Catalogue


A progress of sentiments [electronic resource] : reflections on Hume's Treatise /
Annette C. Baier.
imprint
Cambridge, MA ; London : Harvard University Press, 1994.
description
xi, 333 p.
ISBN
0674713869 (pbk), 9780674713864
format(s)
Book
Holdings
More Details
added author
imprint
Cambridge, MA ; London : Harvard University Press, 1994.
isbn
0674713869 (pbk)
9780674713864
restrictions
Licensed for access by U. of T. users.
catalogue key
11953135
A Look Inside
Full Text Reviews
Appeared in Choice on 1991-11:
Baier's comprehensive analysis of Hume's Treatise invites the reader to consider portions of the Treatise that are often ignored. Provocative discussions of central aspects of the Treatise, including Hume's account of mental content, causation, personal continuity, and morality are shaped by Baier's commitment to the belief that Hume's philosophy can be properly understood only if taken in its entirety. Baier's sensitivity to Hume's project allows her to make refreshing contributions to traditional debates regarding the depth of Hume's skepticism, the extent of his emotivism, and the role reason and passion play in the formation of judgments. Baier, for instance, argues that Hume is able to avoid serious forms of skepticism by pragmatic, self-corrective means. Moreover, Baier suggests that, strictly speaking, Hume is not an emotivist morality is based on "reflective passions and corrected sentiments, and thought is as essential to them as it is to pure reasoning" (p. 180). For first-time readers of the Treatise, Baier's text serves as a useful guide; for more experienced readers, her text nicely complements Barry Stroud's Hume (CH, Mar'78). An interesting chronology, helpful notes, and an index are included. Highly recommended for advanced undergraduates and up.-H. Storl, Augustana College
Summaries
Main Description
Annette Baier's aim is to make sense of David Hume's Treatise as a whole. Hume's family motto, which appears on his bookplate, was "True to the End." Baier argues that it is not until the end of the Treatise that we get his full story about "truth and falsehood, reason and folly." By the end, we can see the cause to which Hume has been true throughout the work. Baier finds Hume's Treatise on Human Nature to be a carefully crafted literary and philosophical work which itself displays a philosophical progress of sentiments. His starting place is an overly abstract intellectualism that deliberately thrusts passions and social concerns into the background. In the three interrelated books of the Treatise , his "self-understander" proceeds through partial successes and dramatic failures to emerge with new-found optimism, expecting that the "exact knowledge" the morally self-conscious anatomist of human nature can acquire will itself improve and correct our vision of morality. Baier describes how, by turning philosophy toward human nature instead of toward God and the universe, Hume initiated a new philosophy, a broader discipline of reflection that can embrace Charles Darwin and Michel Foucault as well as William James and Sigmund Freud. Hume belongs both to our present and to our past.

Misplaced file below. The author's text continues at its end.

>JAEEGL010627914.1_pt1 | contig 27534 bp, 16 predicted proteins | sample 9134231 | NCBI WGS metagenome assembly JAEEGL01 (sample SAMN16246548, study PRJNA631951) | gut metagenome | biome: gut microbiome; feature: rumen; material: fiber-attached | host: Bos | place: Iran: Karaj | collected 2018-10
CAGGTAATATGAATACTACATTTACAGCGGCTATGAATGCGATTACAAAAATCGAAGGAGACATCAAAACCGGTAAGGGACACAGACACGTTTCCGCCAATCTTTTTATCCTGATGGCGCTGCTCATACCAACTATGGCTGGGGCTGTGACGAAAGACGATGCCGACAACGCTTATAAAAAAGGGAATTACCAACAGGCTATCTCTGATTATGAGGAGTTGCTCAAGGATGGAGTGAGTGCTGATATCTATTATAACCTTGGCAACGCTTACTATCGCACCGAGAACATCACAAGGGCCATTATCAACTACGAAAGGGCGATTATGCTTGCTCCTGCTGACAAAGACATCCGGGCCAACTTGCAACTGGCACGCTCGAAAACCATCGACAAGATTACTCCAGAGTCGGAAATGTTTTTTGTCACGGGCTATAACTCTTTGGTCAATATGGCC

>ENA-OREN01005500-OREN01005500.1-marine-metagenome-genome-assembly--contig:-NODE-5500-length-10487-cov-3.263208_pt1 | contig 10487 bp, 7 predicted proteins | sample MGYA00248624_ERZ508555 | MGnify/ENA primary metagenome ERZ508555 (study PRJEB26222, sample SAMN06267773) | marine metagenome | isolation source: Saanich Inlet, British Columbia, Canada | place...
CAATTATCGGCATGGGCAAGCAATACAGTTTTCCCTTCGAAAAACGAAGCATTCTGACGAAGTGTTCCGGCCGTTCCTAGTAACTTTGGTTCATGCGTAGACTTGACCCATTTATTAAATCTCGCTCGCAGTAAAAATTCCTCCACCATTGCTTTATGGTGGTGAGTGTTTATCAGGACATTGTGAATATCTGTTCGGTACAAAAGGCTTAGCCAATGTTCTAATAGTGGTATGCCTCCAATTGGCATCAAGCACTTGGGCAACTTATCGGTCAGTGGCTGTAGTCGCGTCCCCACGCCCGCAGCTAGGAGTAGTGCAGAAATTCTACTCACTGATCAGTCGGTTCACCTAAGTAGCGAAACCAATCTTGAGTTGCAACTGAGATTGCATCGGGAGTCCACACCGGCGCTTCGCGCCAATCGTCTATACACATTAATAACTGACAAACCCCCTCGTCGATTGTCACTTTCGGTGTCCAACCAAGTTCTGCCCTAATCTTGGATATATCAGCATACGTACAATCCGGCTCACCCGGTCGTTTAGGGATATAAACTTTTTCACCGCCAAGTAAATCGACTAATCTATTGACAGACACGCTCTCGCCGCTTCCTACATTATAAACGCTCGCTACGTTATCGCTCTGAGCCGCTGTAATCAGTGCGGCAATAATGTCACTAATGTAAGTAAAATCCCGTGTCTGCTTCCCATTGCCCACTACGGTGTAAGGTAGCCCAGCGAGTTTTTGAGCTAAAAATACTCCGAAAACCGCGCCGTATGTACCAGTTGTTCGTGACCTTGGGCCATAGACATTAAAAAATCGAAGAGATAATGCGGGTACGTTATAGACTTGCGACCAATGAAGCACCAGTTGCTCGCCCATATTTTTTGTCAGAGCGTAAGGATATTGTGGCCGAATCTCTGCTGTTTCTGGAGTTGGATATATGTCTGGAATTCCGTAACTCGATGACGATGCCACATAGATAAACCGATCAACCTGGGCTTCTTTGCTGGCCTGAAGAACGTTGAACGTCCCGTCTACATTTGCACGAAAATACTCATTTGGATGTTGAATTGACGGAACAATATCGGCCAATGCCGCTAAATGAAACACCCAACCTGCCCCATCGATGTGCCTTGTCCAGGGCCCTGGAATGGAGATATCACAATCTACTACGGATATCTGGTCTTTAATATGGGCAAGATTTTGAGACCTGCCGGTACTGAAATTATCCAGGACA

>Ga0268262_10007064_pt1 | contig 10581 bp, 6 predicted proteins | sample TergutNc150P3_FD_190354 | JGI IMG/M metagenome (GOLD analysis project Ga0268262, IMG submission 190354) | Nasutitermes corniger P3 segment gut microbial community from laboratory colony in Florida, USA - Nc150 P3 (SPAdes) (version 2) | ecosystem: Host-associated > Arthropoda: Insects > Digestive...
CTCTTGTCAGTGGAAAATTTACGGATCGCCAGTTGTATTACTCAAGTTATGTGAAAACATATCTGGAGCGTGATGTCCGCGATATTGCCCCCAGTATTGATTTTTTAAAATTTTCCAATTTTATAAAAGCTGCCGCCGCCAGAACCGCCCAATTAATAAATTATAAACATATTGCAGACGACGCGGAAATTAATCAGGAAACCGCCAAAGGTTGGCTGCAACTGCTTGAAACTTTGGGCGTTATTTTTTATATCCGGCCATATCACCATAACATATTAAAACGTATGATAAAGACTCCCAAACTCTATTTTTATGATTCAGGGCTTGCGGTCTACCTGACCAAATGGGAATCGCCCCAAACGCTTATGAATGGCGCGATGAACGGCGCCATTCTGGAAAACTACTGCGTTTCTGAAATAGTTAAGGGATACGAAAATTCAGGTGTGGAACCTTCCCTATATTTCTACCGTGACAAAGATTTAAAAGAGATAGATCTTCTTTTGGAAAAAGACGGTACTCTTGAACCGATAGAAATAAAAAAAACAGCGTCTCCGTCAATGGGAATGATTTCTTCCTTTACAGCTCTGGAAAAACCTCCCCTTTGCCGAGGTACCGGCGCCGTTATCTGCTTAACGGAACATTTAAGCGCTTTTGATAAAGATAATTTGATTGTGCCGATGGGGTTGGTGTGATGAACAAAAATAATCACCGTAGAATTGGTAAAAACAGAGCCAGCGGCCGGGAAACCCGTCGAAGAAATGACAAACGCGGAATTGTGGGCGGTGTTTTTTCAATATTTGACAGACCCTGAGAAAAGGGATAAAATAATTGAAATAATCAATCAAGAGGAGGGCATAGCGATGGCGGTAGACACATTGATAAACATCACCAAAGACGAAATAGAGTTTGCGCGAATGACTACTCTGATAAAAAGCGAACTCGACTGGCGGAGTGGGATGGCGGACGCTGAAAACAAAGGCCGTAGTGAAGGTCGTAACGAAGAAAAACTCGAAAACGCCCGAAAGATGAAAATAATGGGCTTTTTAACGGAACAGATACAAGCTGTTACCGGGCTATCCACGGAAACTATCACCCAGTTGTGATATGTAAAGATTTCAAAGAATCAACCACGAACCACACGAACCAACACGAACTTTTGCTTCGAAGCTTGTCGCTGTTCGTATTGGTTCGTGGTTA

Unpaid Annotation
In this work, Annette Baier argues that Hume's Treatise of Human Nature is a carefully crafted literary and philosophical work which itself displays a philosophical progress of sentiments.